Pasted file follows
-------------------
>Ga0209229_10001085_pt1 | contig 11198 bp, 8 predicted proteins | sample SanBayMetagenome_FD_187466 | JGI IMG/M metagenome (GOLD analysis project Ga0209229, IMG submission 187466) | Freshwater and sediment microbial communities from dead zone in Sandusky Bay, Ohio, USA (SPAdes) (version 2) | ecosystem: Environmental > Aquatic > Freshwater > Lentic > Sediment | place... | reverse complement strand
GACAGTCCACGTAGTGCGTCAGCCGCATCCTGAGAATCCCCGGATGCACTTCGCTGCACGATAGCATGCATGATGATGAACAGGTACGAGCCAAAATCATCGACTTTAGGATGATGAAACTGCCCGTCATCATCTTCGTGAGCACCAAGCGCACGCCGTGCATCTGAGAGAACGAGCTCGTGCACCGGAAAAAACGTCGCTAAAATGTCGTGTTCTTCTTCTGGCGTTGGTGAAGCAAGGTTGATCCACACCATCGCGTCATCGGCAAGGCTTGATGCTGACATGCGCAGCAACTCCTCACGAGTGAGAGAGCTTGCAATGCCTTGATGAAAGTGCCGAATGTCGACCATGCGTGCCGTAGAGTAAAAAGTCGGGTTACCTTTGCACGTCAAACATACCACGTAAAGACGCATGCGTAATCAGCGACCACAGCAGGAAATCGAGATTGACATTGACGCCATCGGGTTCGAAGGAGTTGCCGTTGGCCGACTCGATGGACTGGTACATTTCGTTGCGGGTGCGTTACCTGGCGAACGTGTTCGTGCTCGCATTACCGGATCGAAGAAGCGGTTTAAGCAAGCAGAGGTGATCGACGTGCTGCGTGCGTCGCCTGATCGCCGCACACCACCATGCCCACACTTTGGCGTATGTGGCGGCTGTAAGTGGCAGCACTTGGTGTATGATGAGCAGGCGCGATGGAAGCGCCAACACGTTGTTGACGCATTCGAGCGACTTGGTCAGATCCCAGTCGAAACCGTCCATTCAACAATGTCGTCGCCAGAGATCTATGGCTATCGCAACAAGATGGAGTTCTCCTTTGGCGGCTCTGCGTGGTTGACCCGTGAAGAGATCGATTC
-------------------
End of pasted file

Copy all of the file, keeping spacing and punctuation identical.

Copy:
>Ga0209229_10001085_pt1 | contig 11198 bp, 8 predicted proteins | sample SanBayMetagenome_FD_187466 | JGI IMG/M metagenome (GOLD analysis project Ga0209229, IMG submission 187466) | Freshwater and sediment microbial communities from dead zone in Sandusky Bay, Ohio, USA (SPAdes) (version 2) | ecosystem: Environmental > Aquatic > Freshwater > Lentic > Sediment | place... | reverse complement strand
GACAGTCCACGTAGTGCGTCAGCCGCATCCTGAGAATCCCCGGATGCACTTCGCTGCACGATAGCATGCATGATGATGAACAGGTACGAGCCAAAATCATCGACTTTAGGATGATGAAACTGCCCGTCATCATCTTCGTGAGCACCAAGCGCACGCCGTGCATCTGAGAGAACGAGCTCGTGCACCGGAAAAAACGTCGCTAAAATGTCGTGTTCTTCTTCTGGCGTTGGTGAAGCAAGGTTGATCCACACCATCGCGTCATCGGCAAGGCTTGATGCTGACATGCGCAGCAACTCCTCACGAGTGAGAGAGCTTGCAATGCCTTGATGAAAGTGCCGAATGTCGACCATGCGTGCCGTAGAGTAAAAAGTCGGGTTACCTTTGCACGTCAAACATACCACGTAAAGACGCATGCGTAATCAGCGACCACAGCAGGAAATCGAGATTGACATTGACGCCATCGGGTTCGAAGGAGTTGCCGTTGGCCGACTCGATGGACTGGTACATTTCGTTGCGGGTGCGTTACCTGGCGAACGTGTTCGTGCTCGCATTACCGGATCGAAGAAGCGGTTTAAGCAAGCAGAGGTGATCGACGTGCTGCGTGCGTCGCCTGATCGCCGCACACCACCATGCCCACACTTTGGCGTATGTGGCGGCTGTAAGTGGCAGCACTTGGTGTATGATGAGCAGGCGCGATGGAAGCGCCAACACGTTGTTGACGCATTCGAGCGACTTGGTCAGATCCCAGTCGAAACCGTCCATTCAACAATGTCGTCGCCAGAGATCTATGGCTATCGCAACAAGATGGAGTTCTCCTTTGGCGGCTCTGCGTGGTTGACCCGTGAAGAGATCGATTC